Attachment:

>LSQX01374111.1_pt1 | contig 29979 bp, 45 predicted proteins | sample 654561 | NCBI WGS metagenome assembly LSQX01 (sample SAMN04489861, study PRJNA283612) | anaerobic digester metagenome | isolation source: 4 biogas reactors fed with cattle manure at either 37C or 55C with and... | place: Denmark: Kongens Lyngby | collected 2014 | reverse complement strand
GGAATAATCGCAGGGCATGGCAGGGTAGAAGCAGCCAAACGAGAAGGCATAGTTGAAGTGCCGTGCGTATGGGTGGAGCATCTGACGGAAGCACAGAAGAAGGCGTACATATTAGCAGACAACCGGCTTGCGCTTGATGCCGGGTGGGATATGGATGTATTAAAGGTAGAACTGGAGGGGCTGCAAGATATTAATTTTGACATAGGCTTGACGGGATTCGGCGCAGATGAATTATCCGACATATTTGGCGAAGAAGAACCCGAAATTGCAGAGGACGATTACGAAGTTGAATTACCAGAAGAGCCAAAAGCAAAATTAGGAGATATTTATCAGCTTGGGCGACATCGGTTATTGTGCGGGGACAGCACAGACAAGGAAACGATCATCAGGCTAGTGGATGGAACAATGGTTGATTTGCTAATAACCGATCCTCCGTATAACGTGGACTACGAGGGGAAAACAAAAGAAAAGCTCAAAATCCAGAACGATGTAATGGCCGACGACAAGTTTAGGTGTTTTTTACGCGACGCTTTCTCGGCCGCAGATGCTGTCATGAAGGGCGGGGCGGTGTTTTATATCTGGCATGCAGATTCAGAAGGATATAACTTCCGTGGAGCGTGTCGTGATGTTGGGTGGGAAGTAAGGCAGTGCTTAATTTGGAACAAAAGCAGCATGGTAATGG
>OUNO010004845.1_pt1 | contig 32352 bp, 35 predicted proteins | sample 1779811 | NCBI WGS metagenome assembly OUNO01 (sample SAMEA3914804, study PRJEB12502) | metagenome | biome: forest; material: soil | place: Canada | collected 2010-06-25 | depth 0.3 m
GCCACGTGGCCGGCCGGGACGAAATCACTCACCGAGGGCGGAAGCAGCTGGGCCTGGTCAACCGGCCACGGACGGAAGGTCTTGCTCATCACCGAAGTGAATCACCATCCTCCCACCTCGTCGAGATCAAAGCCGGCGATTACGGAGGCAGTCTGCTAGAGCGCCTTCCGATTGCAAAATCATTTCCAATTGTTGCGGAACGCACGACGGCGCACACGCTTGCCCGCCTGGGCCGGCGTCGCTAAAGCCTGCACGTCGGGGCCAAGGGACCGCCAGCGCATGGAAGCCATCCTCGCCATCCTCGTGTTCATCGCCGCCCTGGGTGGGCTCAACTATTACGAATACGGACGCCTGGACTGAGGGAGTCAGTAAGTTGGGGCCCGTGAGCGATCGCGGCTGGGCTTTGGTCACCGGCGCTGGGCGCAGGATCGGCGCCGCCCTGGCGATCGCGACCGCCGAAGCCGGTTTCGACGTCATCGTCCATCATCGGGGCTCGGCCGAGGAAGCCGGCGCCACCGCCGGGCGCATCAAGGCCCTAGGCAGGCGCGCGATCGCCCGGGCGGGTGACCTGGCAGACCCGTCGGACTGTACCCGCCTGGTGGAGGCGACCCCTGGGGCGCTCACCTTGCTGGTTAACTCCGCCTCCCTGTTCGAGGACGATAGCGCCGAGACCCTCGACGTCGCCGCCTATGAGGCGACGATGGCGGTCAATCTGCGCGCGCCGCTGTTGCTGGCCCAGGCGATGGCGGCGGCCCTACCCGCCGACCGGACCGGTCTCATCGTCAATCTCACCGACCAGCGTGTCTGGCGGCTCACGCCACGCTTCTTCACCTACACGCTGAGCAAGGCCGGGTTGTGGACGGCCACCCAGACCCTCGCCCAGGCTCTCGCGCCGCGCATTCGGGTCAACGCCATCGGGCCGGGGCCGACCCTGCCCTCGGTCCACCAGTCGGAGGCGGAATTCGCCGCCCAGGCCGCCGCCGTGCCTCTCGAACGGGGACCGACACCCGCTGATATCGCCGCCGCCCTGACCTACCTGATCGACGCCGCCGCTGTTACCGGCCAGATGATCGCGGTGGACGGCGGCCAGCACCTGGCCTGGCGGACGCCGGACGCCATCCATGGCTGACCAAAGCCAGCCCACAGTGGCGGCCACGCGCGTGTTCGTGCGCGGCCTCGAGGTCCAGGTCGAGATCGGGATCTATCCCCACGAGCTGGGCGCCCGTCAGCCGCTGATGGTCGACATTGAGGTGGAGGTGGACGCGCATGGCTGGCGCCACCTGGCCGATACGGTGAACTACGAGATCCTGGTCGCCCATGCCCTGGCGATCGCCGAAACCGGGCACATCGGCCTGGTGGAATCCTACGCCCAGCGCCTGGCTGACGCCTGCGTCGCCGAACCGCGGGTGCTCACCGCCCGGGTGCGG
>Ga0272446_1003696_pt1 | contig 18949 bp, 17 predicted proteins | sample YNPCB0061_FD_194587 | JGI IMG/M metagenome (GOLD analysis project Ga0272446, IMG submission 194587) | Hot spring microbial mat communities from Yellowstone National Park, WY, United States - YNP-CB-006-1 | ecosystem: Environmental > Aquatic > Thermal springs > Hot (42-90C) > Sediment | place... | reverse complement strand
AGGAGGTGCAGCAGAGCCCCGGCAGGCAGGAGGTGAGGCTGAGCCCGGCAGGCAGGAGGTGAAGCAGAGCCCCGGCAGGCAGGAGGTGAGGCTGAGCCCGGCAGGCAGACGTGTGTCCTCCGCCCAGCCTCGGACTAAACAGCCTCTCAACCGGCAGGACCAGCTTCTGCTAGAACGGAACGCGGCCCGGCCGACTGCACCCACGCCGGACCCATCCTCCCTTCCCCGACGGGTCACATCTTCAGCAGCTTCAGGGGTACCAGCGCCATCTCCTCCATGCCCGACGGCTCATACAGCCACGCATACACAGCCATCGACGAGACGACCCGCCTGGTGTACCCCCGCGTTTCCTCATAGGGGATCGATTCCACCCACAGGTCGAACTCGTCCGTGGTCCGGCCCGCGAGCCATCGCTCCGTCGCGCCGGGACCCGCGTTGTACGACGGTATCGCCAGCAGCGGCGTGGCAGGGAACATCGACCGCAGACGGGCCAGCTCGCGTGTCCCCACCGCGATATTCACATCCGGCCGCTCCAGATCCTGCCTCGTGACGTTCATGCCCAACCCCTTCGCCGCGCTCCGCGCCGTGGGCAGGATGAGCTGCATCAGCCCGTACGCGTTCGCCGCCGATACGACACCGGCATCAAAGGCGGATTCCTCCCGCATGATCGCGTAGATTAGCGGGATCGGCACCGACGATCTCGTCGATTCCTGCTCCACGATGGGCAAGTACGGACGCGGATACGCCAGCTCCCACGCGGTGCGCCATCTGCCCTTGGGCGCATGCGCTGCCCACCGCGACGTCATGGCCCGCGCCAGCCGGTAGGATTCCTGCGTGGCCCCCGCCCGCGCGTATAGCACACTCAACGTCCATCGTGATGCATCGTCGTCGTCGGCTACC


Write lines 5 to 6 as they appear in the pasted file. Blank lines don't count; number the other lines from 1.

>Ga0272446_1003696_pt1 | contig 18949 bp, 17 predicted proteins | sample YNPCB0061_FD_194587 | JGI IMG/M metagenome (GOLD analysis project Ga0272446, IMG submission 194587) | Hot spring microbial mat communities from Yellowstone National Park, WY, United States - YNP-CB-006-1 | ecosystem: Environmental > Aquatic > Thermal springs > Hot (42-90C) > Sediment | place... | reverse complement strand
AGGAGGTGCAGCAGAGCCCCGGCAGGCAGGAGGTGAGGCTGAGCCCGGCAGGCAGGAGGTGAAGCAGAGCCCCGGCAGGCAGGAGGTGAGGCTGAGCCCGGCAGGCAGACGTGTGTCCTCCGCCCAGCCTCGGACTAAACAGCCTCTCAACCGGCAGGACCAGCTTCTGCTAGAACGGAACGCGGCCCGGCCGACTGCACCCACGCCGGACCCATCCTCCCTTCCCCGACGGGTCACATCTTCAGCAGCTTCAGGGGTACCAGCGCCATCTCCTCCATGCCCGACGGCTCATACAGCCACGCATACACAGCCATCGACGAGACGACCCGCCTGGTGTACCCCCGCGTTTCCTCATAGGGGATCGATTCCACCCACAGGTCGAACTCGTCCGTGGTCCGGCCCGCGAGCCATCGCTCCGTCGCGCCGGGACCCGCGTTGTACGACGGTATCGCCAGCAGCGGCGTGGCAGGGAACATCGACCGCAGACGGGCCAGCTCGCGTGTCCCCACCGCGATATTCACATCCGGCCGCTCCAGATCCTGCCTCGTGACGTTCATGCCCAACCCCTTCGCCGCGCTCCGCGCCGTGGGCAGGATGAGCTGCATCAGCCCGTACGCGTTCGCCGCCGATACGACACCGGCATCAAAGGCGGATTCCTCCCGCATGATCGCGTAGATTAGCGGGATCGGCACCGACGATCTCGTCGATTCCTGCTCCACGATGGGCAAGTACGGACGCGGATACGCCAGCTCCCACGCGGTGCGCCATCTGCCCTTGGGCGCATGCGCTGCCCACCGCGACGTCATGGCCCGCGCCAGCCGGTAGGATTCCTGCGTGGCCCCCGCCCGCGCGTATAGCACACTCAACGTCCATCGTGATGCATCGTCGTCGTCGGCTACC